And most Seoul citizens gave the cold shoulder on Koh’s press conference because he didn’t mention any single word regarding his daughter’s point of issue raised: “Why you were so negligent on us?” Local online community sites confirmed the general opinion about this. Many citizens said Koh should have expressed a sincere apology about the issue and that might have played a positive effect to make up for his lost approval rating. 

Right before the election day, on June 3, candidate Koh reportedly cried out at the top of his voice by saying “I’m really sorry, my daughter” on the stump in his last-minute campaign on the streets. Reportedly, Candy Koh responded by commenting  “Oh..My” on her Facebook to a video in which her father was crying  out on the stump. 

But it’s too late now. Seoul citizens seemed to have already made their decisions and the final results have turned out today. Interestingly enough, Chung Mong-joon, a seven-term lawmaker and ruling party challenger for the Seoul mayoral race also suffered from his son’s “thoughtless” posting on his Facebook late April. 

Chung, who is a son of late Chung Ju-yung, the founder of Hyundai Group, had to apologize for his son’s controversial posting. What was the posting of Chung’s son about? The criticism-sparking posting goes like this: 

In a similar accident, other nations respond rationally, but our people scream at the President even though she visited the site and told them she could do her best to help rescue efforts. When people are extremely uncivilized, you can’t expect a President to become a God-like being and meet people’s every need. People form a nation. When people are uncivilized, no wonder the nation is uncivilized.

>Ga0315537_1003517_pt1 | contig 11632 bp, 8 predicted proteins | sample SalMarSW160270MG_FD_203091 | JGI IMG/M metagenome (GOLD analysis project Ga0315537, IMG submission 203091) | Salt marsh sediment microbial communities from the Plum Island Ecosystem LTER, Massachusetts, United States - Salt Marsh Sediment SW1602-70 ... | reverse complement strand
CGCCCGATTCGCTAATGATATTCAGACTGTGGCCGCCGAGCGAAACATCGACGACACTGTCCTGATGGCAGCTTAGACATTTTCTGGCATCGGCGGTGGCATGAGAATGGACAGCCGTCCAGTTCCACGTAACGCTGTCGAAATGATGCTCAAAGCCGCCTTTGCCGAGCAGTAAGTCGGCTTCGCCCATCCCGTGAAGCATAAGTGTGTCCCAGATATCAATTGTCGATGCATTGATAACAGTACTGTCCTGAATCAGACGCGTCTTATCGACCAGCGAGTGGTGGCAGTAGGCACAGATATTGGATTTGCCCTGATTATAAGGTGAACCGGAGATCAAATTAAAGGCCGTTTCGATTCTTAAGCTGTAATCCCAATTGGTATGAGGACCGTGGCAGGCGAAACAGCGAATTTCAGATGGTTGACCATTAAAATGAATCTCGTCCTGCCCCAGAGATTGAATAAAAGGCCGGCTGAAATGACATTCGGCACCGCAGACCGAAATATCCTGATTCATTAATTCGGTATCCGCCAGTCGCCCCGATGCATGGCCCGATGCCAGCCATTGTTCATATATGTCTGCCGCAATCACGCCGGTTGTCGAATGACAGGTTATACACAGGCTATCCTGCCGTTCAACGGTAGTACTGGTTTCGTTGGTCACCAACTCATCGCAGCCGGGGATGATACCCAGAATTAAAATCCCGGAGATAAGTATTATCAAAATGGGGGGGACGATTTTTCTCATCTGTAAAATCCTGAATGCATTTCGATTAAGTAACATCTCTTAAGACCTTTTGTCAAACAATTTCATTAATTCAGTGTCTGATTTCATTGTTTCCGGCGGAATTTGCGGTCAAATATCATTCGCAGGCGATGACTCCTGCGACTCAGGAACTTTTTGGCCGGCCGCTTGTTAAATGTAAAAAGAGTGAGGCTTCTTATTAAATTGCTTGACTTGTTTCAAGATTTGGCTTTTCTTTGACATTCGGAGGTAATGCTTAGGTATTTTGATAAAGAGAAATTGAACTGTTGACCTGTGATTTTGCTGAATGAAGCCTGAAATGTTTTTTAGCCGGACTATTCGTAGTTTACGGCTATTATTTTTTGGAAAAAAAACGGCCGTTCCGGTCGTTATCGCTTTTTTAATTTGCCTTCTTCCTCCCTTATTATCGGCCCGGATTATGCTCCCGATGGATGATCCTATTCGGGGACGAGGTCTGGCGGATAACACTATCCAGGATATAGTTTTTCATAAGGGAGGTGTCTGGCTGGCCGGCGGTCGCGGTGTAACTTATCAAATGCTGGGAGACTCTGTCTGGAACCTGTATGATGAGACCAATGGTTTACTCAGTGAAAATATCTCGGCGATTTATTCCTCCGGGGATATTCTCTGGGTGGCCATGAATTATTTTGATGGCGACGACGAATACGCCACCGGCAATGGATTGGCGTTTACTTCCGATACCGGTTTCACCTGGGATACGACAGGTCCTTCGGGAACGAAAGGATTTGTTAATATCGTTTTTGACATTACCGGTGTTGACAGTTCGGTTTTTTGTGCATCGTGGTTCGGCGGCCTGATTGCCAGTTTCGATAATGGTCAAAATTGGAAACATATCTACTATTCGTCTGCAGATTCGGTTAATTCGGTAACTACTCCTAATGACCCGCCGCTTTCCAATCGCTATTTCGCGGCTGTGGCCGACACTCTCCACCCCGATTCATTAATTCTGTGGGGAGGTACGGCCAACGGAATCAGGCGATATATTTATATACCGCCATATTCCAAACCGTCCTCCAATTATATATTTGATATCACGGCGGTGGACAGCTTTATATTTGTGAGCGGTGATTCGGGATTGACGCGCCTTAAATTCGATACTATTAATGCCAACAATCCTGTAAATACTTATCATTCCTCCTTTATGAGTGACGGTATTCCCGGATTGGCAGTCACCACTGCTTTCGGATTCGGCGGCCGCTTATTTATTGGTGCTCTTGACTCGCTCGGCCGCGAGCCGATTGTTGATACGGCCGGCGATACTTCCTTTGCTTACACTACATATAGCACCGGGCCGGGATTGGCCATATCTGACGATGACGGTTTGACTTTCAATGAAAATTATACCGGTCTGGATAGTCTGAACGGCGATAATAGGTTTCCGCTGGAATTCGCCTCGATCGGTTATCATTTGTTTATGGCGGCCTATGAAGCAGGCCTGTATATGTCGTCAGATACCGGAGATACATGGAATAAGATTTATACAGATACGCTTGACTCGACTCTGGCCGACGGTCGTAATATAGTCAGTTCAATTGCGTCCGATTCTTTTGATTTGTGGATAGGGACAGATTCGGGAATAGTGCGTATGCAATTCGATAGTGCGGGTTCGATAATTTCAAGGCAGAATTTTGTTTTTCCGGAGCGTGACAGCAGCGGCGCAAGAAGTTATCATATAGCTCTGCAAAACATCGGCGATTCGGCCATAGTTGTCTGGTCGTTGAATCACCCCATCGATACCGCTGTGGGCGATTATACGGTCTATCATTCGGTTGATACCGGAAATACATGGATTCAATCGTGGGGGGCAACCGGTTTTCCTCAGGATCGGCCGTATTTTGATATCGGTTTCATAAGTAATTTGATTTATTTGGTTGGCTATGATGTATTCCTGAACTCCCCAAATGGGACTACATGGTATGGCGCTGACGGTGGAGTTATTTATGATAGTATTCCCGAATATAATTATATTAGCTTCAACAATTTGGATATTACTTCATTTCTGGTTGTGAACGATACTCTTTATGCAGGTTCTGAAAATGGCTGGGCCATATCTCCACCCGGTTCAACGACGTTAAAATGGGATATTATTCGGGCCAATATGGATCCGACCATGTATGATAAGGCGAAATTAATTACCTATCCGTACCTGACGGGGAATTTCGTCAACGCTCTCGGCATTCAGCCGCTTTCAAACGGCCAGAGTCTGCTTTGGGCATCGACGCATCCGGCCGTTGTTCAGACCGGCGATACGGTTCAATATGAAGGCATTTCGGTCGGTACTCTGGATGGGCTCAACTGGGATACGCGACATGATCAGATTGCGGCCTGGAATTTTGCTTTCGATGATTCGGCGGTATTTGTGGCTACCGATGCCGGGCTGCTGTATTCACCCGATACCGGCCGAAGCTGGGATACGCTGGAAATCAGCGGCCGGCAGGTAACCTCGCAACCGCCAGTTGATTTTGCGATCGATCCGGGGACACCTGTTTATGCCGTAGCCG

Empathic Ability to Win over Voters and Consumers

The final election results have yet to be officially confirmed. But this local election has demonstrated that social media is still the most powerful form in shaping up public opinion among the voters in a political campaign. More than that, a message that can resonate with your key audience – when penetrating the target group’s lives and thoughts — can be a game-changer. 

That’s why the “empathic ability,” an ability to feel that you understand and share another person’s experiences and emotions, is increasingly important in this society. Every effort to teach empathy deserves, in this regard, utmost importance. Learning the power of empathy able to ease someone’s pain and grief, and being joyous upon someone’s happiness, might be the best way to win over not only swing voters in the election season, but increasingly picky consumers in the business world. 

Written by Jerry M. Kim (jerrykim@koreabizwire.com)



Leave a Reply

Your email address will not be published. Required fields are marked *

You may use these HTML tags and attributes: <a href="" title=""> <abbr title=""> <acronym title=""> <b> <blockquote cite=""> <cite> <code> <del datetime=""> <em> <i> <q cite=""> <strike> <strong>